You begin your typical day with a croissant and a coffee. By mid-morning, you're a bit overwhelmed with work and so you eat some potato chips. At lunch, you're starving again so you eat a few slices of pizza and more potato chips. By mid-afternoon, you're bored again, so you decide to sneak in a candy bar. Dinner means a multi-course meal of steak, potatoes with sour cream, some pasta, and strawberry ice cream. Right before bed, you decide to sneak in another candy bar.
Of course, there are obvious problems with this kind of diet. But, aside from the questionable nutritional value of the food, there's also the problem of the timing of the meals and snacks. When dieting, it's not only a question of what you eat. When you eat also matters. But, if you've been conditioned to have three square meals a day and as many snacks as you want, how can you go about changing your behavior?
To begin with, you should only eat when you're actually hungry. This means you should not eat out of boredom, sadness, fear, or for any other emotional reasons. Food exists as fuel to help rev up your body for the challenges you face each day. You should not look upon food as a means of comfort or a path to love.
At times, you may notice that you reach for a snack because you just want a break from your routine. Maybe your work is getting to you, or your children are trying your patience. You have to recognize the fact that eating for emotional reasons is a learned behavior; so, in order to reverse course, you simply have to unlearn the behavior. It may take some time, but eventually you'll find that you are able to limit your eating to those times when your hunger pains start.
But you should also know that just because a person eats often, that does not necessarily mean that he or she is overeating. A number of reputable diet plans recommend eating five or six small meals a day in order to keep your metabolism humming and to ward off hunger. However, these meals should be carefully planned in advance. Otherwise, you could find yourself packing on the pounds because of your frequent snacks. For instance, you might plan to eat bran cereal for your first meal of the day, a bowl of strawberries for your second, some light turkey on whole wheat bread and some apricots for your third, a cup of yogurt for your fourth, some low-fat cheese and crackers for your fifth, and lean roast beef, green beans, and jello for your sixth meal of the day.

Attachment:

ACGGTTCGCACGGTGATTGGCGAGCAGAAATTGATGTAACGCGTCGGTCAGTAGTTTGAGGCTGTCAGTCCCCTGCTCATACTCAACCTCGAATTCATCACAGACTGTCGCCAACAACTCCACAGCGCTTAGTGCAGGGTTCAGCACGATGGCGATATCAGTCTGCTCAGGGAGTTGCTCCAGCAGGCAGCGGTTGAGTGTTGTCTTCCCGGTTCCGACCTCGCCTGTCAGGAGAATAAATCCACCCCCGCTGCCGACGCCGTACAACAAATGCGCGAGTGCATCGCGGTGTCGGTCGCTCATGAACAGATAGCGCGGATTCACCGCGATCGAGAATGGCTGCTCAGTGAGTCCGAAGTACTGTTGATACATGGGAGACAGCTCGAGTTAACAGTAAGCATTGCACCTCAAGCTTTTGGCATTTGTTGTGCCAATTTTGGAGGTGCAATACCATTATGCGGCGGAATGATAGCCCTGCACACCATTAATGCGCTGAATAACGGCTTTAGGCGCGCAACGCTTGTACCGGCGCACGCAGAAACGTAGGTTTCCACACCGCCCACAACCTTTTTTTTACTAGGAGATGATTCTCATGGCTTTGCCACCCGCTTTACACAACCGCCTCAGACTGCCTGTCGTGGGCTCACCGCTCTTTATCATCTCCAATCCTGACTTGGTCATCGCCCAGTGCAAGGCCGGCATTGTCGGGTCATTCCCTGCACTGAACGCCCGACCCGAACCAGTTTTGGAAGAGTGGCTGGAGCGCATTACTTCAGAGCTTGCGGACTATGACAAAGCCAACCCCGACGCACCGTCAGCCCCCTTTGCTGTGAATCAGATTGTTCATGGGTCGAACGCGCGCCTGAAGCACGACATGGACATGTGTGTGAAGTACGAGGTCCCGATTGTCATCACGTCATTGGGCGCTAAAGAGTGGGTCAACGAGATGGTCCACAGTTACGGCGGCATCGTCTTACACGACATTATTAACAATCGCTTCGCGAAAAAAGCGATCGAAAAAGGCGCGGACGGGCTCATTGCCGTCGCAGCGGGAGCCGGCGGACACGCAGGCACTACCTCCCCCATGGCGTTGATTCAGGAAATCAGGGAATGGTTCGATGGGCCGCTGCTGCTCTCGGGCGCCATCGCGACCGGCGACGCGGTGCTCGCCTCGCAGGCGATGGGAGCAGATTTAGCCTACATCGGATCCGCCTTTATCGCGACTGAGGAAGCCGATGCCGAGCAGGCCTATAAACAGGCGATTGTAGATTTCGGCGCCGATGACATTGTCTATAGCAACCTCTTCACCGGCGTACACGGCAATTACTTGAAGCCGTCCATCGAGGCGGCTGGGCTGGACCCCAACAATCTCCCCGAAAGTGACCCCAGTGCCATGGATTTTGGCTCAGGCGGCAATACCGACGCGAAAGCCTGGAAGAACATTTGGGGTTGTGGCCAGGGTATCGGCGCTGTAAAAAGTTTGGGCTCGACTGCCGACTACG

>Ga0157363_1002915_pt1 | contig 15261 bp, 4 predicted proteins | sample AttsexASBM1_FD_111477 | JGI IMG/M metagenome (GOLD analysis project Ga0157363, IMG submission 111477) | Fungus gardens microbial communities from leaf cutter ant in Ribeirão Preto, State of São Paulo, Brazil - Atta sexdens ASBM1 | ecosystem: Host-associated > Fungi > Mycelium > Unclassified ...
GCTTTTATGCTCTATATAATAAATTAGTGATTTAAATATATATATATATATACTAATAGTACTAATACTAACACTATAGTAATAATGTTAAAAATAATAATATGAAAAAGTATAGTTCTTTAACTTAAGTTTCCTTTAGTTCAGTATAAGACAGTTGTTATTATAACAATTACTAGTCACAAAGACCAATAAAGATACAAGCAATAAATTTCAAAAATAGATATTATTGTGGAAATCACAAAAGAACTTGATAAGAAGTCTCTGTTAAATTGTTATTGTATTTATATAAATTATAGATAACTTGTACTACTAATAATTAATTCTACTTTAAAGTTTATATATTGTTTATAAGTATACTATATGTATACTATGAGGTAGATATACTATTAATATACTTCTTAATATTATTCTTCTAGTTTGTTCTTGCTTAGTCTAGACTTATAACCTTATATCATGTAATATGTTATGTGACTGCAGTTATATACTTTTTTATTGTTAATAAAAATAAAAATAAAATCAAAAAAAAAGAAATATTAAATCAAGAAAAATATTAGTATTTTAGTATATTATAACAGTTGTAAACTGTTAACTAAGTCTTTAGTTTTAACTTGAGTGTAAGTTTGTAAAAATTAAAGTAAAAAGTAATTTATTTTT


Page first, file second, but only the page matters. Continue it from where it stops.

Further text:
When should you eat your small meals? They should be scattered throughout the day—no more than four hours apart. In this way, you can keep your metabolism up, enabling you to burn calories consistently throughout the morning and afternoon. Generally speaking, however, you should only eat when you're actually experiencing hunger.
A survey conducted in 1999 found that 60 percent of Americans skip breakfast. However, you should be aware of the fact that eating breakfast can be a key to losing weight. If you don't skip breakfast, you'll find that you'll burn calories faster, leading to weight loss.
Try to avoid eating late-night snacks. This is because your body will probably store the calories rather than burn them off. Again, your snacking may not be the result of actual hunger but simply because you have nothing better to do at that time of the night. Simply changing your nightly routine may help you to keep away from food at the midnight hour.
No doubt, it can be quite difficult to change your eating routine. You may have eaten three large meals all your life, and you find it difficult to stop. However, just a few subtle changes will help to transform both your day—and your appetite. If you find yourself reverting to your old routine, forgive yourself, and start again. If you are kind to yourself, it's more likely that you will eventually be able to find a diet plan you can live with—one that will not only help you lose weight, but keep you satisfied as well
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